Mr. Pendleton’s staging repeats the bothersome convention he used in his recent HAMLET at CSC of having offstage characters remain onstage, sitting silently, not reacting to what’s transpiring in the scene before them, but present as symbolic references to the dramatic context. Strangely, though, Mr. Pendleton allows Dr. Rank, Torvald’s aging (and dying) friend and Nora’s secret admirer, to react with facial expressions to a scene between Torvald and Nora, as if he can actually hear them. There are a number of other directorial quirks, most of which do little to enhance the drama and serve only to draw attention to themselves. These include having Krogstad and Christine play their intimate scene of reconciliation (very well acted, by the way) while standing together on a small, round podium, or using that same podium for Nora’s demonstration of her tarantella dance, for some reason done in a perfunctory, slow-motion way. And then there’s the odd scene of Nora clearly flirting with Dr. Rank, played by the 82-year-old Mr. Morfogen, only for her to burst out indignantly when he shows signs of responding.
The ending, when Nora leaves Torvald, is also a headscratcher. It’s performed in the bedroom, where Torvald is lying naked in bed. His disrobing gets a totally unnecessary scene of its own (despite his period costume, he lacks underwear), and when Nora confronts him to say she’s going bye-bye, the poor actor is forced to wrap the bedclothes around him to perform the scene; I actually felt sorry for him during the curtain calls. Torvald’s nudity, which is mentioned in Bergman’s script, may suggest that his pretenses have been stripped bare, and that he’s powerless before his fully dressed spouse, but it’s awkward and unnecessary. Moreover, as is well known, Nora’s departure through the house’s door was a major moment in late 19th-century world drama, but, as confirmed by the script, there’s no door here, nor is there the sound of a door slamming, which is akin to eliminating Constantine’s offstage shot at the end of THE SEAGULL.You wait for it and when it doesn't happen you wonder if someone goofed.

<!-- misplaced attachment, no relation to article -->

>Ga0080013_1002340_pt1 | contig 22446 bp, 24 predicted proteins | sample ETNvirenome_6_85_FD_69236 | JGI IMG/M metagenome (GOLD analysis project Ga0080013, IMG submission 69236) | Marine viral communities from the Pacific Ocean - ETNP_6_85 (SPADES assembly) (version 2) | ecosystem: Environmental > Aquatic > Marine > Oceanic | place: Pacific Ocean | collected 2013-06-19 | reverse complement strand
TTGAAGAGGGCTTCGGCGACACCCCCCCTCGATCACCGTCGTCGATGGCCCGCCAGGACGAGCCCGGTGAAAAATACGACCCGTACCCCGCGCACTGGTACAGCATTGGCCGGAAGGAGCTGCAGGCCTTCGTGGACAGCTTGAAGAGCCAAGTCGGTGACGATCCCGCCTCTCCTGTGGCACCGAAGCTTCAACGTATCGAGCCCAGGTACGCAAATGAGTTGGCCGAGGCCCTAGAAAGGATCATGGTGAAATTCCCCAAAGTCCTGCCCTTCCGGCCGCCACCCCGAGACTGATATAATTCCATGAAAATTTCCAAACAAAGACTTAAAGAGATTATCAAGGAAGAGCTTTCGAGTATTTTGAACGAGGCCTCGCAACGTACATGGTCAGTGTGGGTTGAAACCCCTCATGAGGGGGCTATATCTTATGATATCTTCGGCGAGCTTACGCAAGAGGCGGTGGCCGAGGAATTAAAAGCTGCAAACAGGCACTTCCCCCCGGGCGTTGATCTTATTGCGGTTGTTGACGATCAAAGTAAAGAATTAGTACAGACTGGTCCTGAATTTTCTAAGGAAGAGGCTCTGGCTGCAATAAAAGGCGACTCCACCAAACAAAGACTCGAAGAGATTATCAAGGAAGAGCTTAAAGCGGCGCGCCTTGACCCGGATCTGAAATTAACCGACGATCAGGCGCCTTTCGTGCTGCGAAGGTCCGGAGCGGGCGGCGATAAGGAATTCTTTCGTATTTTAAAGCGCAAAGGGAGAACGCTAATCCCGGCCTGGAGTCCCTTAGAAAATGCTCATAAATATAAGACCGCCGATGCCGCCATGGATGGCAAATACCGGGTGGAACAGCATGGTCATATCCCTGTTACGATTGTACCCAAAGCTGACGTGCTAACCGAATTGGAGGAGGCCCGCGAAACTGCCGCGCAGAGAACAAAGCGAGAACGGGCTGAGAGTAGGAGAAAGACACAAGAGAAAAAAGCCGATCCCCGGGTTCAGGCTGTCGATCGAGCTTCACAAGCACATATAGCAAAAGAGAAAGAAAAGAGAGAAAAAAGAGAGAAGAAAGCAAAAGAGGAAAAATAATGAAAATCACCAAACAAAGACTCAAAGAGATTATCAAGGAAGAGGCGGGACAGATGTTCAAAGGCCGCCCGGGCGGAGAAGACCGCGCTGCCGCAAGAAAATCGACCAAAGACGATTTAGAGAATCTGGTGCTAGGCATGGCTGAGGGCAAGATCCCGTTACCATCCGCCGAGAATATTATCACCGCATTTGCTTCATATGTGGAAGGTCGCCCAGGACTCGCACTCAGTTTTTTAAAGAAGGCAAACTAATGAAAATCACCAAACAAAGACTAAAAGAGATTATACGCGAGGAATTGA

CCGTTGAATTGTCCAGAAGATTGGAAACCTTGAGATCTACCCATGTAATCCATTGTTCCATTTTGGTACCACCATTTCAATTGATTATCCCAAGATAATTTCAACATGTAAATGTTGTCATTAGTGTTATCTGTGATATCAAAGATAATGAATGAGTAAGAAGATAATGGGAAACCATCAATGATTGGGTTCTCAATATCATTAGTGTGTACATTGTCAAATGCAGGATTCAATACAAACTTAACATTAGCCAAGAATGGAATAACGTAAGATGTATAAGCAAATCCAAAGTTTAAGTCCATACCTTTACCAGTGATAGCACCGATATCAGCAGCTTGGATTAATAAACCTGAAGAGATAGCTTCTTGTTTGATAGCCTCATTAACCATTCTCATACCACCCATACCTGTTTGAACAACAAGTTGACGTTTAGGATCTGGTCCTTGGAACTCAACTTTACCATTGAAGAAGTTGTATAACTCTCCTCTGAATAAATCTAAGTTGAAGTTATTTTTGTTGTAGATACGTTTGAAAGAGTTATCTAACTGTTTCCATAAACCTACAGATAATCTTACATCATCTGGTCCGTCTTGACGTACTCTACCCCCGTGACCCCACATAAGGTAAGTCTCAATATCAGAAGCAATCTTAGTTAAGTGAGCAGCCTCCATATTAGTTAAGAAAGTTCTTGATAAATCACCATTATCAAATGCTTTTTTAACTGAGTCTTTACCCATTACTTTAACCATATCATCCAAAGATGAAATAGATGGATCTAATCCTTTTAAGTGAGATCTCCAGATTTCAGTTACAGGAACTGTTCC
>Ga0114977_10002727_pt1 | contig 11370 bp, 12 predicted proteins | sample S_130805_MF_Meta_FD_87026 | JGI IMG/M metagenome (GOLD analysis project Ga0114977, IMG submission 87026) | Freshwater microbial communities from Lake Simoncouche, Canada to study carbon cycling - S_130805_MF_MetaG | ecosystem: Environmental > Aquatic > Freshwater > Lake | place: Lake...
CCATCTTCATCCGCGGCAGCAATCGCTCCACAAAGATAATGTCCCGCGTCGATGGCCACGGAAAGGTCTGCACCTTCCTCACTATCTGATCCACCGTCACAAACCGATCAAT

Mr. Morfogen’s Dr. Rank, while far too old for my taste, once more reveals that actor’s sly intelligence and depth; he wrings every ounce of poignancy and wit from his scenes. Also fine is Ms. Cirie, who brings simple honesty and conviction to Christine. Mr. Bull’s Krogstad has a quiet dignity, reducing the man's creep factor, but his delivery sounds stagy, especially when he artificially emphasizes the “tt” in words like “better.” Mr. Gearhart is a handsome Torvald;, his acting, though, especially at the end, is superficial, constrained, attitudinizing, and passionless.
A reviewer friend writes that Ms. Lichty’s obvious maturity makes Nora’s girlish behavior that much more believable; it only served to irritate me, however, by stressing her shallowness, ignorance, egotism, and phony charm, thereby robbing her of the sympathy Nora should elicit. There’s a calculated quality to the actress’s choices and a lack of organic connection to her role that comes out most clearly in Ms. Lichty’s failure to give any indication throughout of her gradual emergence from the chrysalis of her doll life. When, in what sounds totally out of place in this world, she tells someone she'd like Torvald to "kiss my arse," it fails to register as anything more than a passing joke. Thus Nora's announcement that she’s going to leave Torvald comes out of the blue; her final moment before this scene shows her complacently allowing her husband to unbutton her dress, as, prior to making love, she says, without apparent irony, “And I thank you for your forgiveness.” Ms. Lichty and Pendleton should have found earlier ways to hint at what was coming.
Cherry Lane Theatre
38 Commerce Street, NYC
Through December 12